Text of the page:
One of the stages of grief, it’s said, is bargaining: If I do this, things will change and the grief will go away, or something like that. And, I’ve read, we don’t often recognize the bargaining behavior at the time. One of the touchstones of the relationship just ended had been music, and Lightfoot’s music had been high on our list. Was there a subconscious motive in my buying East Of Midnight?

Maybe. I’d added some Lightfoot to my stacks during the previous year, while things had been going well. I might have seen East Of Midnight as a talisman of some sort. Or maybe not. As well as I recall the events of that spring, I can’t untangle my motivations on that long-ago Friday.

So I don’t remember the specific purchase. At first thought this morning, I was guessing I stopped at a garage sale on the way home, but after pulling the record from the stacks, I lean toward a retail purchase: the jacket is crisp and the record is shiny and unmarked. I assume I put the record on the turntable sometime after dinner that evening, but it’s pretty evident that the record has not been out of the jacket very often in the past thirty-two years. And when it has come out of the jacket, it did so most often at the times I was making mixtapes for friends. I often included the album’s moody title track on those mixtapes.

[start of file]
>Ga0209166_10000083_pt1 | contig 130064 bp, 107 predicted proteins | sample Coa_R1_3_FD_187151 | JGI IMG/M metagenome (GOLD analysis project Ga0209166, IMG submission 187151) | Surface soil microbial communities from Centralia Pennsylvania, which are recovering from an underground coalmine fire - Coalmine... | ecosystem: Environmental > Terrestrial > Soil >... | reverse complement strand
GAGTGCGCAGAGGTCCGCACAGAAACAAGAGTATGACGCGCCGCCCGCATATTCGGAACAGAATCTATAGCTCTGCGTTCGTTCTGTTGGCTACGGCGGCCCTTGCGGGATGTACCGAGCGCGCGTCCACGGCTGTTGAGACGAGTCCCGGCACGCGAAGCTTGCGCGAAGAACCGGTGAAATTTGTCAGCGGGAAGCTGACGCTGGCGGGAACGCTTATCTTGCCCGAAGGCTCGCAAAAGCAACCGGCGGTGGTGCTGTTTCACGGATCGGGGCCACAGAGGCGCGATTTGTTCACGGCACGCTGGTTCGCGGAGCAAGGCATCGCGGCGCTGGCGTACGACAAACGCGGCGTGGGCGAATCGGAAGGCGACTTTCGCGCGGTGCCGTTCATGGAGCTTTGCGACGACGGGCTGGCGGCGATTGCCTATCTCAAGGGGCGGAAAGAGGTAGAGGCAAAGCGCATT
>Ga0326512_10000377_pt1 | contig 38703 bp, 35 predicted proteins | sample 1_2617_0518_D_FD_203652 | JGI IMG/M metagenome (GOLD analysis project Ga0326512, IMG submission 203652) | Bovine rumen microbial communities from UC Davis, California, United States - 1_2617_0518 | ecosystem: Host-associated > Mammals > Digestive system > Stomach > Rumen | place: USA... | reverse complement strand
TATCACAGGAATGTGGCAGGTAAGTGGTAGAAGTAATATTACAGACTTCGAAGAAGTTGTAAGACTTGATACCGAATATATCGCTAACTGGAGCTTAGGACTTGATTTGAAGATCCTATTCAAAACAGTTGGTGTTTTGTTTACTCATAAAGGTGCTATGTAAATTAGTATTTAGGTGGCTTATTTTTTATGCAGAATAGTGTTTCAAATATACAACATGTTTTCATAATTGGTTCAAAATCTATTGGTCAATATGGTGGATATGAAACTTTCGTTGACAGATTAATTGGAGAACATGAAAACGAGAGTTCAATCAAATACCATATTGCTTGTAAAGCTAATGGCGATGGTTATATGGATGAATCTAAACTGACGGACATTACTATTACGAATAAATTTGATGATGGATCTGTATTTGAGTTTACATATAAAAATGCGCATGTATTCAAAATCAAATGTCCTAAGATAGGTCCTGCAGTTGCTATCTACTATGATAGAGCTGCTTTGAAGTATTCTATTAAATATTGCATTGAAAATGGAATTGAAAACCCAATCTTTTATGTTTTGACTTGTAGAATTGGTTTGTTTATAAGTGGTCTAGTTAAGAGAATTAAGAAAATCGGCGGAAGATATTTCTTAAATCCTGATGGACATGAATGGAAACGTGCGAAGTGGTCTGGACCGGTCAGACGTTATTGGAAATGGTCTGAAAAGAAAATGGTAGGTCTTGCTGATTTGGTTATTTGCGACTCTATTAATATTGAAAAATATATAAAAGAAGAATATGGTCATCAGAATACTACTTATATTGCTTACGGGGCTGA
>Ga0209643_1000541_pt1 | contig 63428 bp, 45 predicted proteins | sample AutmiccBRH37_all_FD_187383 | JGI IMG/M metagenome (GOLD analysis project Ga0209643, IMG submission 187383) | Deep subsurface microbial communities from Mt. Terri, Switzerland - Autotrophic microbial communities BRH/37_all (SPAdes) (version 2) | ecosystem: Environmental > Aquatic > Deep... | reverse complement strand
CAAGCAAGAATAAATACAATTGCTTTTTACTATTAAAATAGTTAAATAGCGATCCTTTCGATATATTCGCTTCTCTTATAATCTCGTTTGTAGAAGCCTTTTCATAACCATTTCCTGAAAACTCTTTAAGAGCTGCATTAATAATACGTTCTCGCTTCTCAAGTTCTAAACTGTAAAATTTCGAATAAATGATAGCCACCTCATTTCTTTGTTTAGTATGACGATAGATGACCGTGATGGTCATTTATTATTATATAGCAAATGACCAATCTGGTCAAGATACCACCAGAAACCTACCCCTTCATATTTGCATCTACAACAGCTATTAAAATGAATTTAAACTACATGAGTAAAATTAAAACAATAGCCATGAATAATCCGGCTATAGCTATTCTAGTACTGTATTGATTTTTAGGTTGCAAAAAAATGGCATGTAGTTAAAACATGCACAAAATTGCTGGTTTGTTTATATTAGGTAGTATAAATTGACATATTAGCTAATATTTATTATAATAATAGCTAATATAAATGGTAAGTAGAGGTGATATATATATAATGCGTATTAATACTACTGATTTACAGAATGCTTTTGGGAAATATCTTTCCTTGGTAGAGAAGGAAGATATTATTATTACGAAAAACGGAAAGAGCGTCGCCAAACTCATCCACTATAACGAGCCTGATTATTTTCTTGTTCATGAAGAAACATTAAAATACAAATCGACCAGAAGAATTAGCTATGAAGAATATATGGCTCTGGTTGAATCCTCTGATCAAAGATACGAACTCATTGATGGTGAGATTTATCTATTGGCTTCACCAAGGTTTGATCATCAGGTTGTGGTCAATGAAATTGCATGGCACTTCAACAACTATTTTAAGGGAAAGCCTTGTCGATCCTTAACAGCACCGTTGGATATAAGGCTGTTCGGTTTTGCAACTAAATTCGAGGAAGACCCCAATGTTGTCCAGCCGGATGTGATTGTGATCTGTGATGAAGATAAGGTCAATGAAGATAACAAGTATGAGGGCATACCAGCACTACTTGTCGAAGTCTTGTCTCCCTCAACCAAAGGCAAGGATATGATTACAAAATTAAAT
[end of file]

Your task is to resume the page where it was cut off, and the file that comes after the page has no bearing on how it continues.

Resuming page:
I recognize the other titles listed on the jacket, but none of them are favorites of mine, especially not “Anything For Love,” which was pulled from the album as a single. It’s the one track on the album produced by David Foster, whose work I’ve never much cared for. (Lightfoot produced the rest of the album.) And as a single, “Anything For Love” had some success, reaching No. 15 on the Billboard Adult Contemporary chart; the album itself went to No. 165 on the Billboard 200. Given the radio stations I tended to listen to in 1986, I imagine I heard the single without really noticing it.

In the context of the album, though, the single was noticeable, as Foster’s overblown approach was vastly different from the tack Lightfoot took, a pop-folk vein familiar to listeners since his first major successes in 1970. And I imagine I noticed that difference during that first playing of the album on that long-ago evening.